Performance Testing in MMA: Part 5- Muscular Power

Before you read this article, check out the other in the Performance Testing series, including Part 1: The Fundamentals of Testing; Part 2: Psychological tests, Part 3: Flexibility; and Part 4: Body size and composition

MMA is a sport made up of explosive offensive and defensive techniques, many of which require a high degree of muscular power. There are many different ways to assess muscular power, but the best way is to use a piece of scientific equipment called an isokinetic dynamometer. If you don’t have access to one, we’re going to cover two simple tests that you can use. The first test assesses the power of your lower body muscles using a vertical jumping protocol. The second assesses upper body muscular power using a seated medicine ball toss. Both tests are covered below.

For the vertical jump test you will need a measuring tape, chalk or a marker, and a scale to measure body mass. First, the starting reaching height is recorded (shown in figure below). This is just the distance between the floor and the fingertip of an outstretched arm measured when the participant is standing next to a wall. The ending fingertip position will be identified on the wall by the chalk dust/tape (or other mark) left by the participant’s fingertip at the top of their jump (show in figure). Your vertical jump height is simply calculated by finding the difference between the maximum jump height (cm) the standing reach (cm).

Without a preparatory step or a counter-movement, the participant will stand with their feet shoulder width apart and perform a vertical jump by squatting down until the knees are bent to 90°, holding for a count of 3 seconds, and jumping as quickly and as powerfully as possible, with the goal of jumping as high as possible.

During the jump, the dominant arm should reach upward in an attempt to touch the highest point possible. A total of 3 attempts should be made, each separated by 30 s of rest.

Although recording the height of the jump is a pretty good measure of lower body power, you can also calculate the peak power of the vertical jump using a formula developed by Sayers et al., (1999);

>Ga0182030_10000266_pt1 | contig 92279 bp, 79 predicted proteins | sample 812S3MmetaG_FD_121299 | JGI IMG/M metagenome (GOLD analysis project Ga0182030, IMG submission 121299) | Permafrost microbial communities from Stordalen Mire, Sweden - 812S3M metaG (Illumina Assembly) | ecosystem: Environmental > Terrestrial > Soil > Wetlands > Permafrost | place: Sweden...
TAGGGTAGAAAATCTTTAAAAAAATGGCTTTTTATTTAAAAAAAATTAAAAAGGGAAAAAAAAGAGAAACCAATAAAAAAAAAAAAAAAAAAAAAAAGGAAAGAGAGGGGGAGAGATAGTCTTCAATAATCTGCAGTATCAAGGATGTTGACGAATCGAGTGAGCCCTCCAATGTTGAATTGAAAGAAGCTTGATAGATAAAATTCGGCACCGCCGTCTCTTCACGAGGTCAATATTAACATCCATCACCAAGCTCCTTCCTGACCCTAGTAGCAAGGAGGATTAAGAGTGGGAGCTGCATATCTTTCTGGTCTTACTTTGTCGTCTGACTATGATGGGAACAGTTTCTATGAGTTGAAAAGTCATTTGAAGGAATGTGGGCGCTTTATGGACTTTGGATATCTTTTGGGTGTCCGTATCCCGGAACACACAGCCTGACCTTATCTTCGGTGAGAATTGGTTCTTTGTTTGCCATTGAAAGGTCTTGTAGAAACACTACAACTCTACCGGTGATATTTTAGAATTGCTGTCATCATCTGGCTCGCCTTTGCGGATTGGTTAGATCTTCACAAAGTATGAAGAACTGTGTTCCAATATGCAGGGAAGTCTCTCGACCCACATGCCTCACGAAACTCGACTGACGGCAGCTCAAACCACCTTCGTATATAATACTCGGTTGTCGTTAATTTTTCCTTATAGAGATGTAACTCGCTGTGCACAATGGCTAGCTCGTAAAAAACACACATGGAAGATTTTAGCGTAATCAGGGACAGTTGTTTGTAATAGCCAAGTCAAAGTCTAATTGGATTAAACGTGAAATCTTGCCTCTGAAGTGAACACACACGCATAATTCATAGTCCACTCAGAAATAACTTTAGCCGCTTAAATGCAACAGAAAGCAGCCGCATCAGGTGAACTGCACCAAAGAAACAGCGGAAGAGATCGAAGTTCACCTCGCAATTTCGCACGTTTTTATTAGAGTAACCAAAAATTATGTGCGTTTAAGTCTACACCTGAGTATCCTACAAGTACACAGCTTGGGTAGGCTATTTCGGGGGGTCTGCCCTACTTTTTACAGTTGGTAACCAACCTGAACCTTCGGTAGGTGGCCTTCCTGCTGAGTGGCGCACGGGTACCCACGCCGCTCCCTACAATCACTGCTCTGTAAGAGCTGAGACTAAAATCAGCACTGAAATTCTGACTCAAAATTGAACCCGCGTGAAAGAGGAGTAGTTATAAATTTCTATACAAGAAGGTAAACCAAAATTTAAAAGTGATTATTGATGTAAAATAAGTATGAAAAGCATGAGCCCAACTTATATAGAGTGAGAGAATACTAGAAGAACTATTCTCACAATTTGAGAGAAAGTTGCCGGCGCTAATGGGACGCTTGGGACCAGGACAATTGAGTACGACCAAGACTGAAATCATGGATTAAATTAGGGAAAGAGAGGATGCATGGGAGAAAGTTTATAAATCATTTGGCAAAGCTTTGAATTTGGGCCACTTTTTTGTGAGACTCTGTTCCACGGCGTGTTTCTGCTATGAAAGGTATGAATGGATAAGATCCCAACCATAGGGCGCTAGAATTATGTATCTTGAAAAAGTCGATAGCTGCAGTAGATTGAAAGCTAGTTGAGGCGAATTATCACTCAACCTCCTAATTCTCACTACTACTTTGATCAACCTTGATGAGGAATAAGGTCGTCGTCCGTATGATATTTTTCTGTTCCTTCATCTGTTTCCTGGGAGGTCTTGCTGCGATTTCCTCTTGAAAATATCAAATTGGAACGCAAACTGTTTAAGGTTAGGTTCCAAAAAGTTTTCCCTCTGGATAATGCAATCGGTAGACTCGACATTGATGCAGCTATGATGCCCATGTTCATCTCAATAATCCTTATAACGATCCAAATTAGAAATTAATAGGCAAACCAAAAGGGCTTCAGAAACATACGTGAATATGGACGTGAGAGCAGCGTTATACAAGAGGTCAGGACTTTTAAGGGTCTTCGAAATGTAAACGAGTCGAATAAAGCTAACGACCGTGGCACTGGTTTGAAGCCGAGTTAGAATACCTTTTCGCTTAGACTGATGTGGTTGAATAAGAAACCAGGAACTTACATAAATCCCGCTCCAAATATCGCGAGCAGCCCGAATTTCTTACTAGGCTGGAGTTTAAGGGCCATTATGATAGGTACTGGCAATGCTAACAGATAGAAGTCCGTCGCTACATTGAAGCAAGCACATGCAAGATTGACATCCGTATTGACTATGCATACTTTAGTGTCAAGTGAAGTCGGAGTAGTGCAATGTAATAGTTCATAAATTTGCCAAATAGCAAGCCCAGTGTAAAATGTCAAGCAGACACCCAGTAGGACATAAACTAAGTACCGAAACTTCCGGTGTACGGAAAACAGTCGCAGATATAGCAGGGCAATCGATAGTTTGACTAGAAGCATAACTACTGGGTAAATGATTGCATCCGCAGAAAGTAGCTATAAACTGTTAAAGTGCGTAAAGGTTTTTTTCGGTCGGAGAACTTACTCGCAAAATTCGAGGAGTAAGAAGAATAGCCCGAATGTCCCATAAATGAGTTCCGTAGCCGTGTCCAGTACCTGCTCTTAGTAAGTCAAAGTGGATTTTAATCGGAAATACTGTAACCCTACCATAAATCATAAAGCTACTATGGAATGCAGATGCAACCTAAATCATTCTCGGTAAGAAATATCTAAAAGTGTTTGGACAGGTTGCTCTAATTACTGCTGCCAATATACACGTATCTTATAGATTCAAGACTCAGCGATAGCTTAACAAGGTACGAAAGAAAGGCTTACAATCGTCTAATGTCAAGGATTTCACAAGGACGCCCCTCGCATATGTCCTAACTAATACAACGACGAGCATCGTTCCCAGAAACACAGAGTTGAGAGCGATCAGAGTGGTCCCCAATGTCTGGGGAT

Peak power (watts) = [60.7 x VJ height (cm)] + [45.3 x body mass (kg)] – 2055

Example calculation

 Peak power (watts) = [60.7 x 50 cm] + [45.3 x 75 kg] – 2055

Peak power (watts) = [3035] + [3397.5] – 2055

Peak power (watts) = [6432.6] – 2055

Peak power (watts) = 4377.5 W

For the seated medicine ball throw, you’ll need a medicine ball with a set weight (i.e. 5kg). In this test The participant should sit down on the floor against a wall. They should be sat on and centred over a tape measure that touches the wall behind them. The tape measure should be centred between the feet, buttocks, and the upper part of the back and head.  Participants should sit with their feet (at least heels) pressed on in floor.

Participants are to hold the medicine ball with both hands in front of the chest, fingers behind the ball, and elbows slightly raised (45°), then throw the ball forward as far as possible. During the initiation of the throw the head and back should not lose contact with the wall, and no rocking before the throw is allowed. Perform two attempts separated by 30s rest and document the throw distance up to 1 cm.

That’s it for this article, watch out for the next one on Muscular strength Testing.

Take Care,

Dr. Gillis

References

Sayers et al., (1999). Cross-validation of three jump power equations. Medicine and Science in Sports and Exercise. 31(4); 572-77.


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